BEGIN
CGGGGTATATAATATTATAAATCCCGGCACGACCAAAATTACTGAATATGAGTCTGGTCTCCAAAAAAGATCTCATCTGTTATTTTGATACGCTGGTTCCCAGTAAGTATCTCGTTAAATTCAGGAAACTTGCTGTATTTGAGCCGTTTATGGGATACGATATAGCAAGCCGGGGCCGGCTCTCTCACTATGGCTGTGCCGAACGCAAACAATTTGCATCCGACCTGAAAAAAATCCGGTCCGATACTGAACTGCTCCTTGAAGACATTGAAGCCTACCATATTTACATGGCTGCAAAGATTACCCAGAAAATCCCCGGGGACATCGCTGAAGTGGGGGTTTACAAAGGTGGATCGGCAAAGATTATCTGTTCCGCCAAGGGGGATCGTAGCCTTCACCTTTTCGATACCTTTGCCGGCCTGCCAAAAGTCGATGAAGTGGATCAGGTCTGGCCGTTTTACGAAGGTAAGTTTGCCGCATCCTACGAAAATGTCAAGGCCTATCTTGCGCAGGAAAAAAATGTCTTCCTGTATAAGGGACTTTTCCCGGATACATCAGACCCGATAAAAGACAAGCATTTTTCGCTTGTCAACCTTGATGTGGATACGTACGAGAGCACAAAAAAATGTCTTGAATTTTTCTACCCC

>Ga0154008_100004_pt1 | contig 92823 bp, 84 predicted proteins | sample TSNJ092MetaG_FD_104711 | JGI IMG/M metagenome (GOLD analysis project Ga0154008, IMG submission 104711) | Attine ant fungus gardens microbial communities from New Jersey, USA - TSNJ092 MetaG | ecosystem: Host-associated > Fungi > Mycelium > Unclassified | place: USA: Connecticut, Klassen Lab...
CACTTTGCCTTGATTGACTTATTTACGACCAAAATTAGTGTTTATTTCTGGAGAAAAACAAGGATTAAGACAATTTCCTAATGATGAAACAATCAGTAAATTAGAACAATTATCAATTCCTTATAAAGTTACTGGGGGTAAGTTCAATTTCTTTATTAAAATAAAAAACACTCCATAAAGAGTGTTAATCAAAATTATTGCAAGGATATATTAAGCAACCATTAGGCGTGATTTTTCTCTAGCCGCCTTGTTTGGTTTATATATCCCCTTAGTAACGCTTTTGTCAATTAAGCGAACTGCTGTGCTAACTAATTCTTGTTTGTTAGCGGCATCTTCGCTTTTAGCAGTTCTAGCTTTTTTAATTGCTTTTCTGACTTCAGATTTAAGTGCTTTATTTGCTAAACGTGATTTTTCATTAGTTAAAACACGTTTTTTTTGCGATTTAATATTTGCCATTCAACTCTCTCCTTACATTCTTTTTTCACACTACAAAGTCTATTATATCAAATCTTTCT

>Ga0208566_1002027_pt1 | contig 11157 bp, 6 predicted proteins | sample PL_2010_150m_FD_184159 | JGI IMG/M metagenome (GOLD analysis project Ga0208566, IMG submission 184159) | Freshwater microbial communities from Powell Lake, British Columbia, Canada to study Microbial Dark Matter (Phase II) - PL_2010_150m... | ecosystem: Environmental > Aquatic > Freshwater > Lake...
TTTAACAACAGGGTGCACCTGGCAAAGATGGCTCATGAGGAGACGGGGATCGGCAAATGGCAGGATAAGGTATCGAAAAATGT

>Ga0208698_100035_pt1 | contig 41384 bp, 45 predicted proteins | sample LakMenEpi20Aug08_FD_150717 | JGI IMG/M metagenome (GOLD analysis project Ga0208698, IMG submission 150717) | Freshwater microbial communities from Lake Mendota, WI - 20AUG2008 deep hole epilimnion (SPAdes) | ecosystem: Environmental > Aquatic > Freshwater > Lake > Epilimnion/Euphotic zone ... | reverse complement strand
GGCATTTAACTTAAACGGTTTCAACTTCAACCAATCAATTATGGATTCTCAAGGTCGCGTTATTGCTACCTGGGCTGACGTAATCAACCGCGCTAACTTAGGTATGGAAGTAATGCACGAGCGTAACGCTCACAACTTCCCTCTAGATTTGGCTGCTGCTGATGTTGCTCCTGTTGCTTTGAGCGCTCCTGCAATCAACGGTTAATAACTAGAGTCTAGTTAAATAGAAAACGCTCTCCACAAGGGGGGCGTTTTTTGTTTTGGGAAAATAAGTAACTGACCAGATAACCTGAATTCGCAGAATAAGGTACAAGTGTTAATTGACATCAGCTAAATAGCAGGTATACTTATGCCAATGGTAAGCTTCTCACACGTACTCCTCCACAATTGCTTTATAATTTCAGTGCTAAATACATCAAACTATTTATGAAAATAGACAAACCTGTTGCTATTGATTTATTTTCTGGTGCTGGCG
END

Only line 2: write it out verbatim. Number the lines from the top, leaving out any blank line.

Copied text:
>Ga0154008_100004_pt1 | contig 92823 bp, 84 predicted proteins | sample TSNJ092MetaG_FD_104711 | JGI IMG/M metagenome (GOLD analysis project Ga0154008, IMG submission 104711) | Attine ant fungus gardens microbial communities from New Jersey, USA - TSNJ092 MetaG | ecosystem: Host-associated > Fungi > Mycelium > Unclassified | place: USA: Connecticut, Klassen Lab...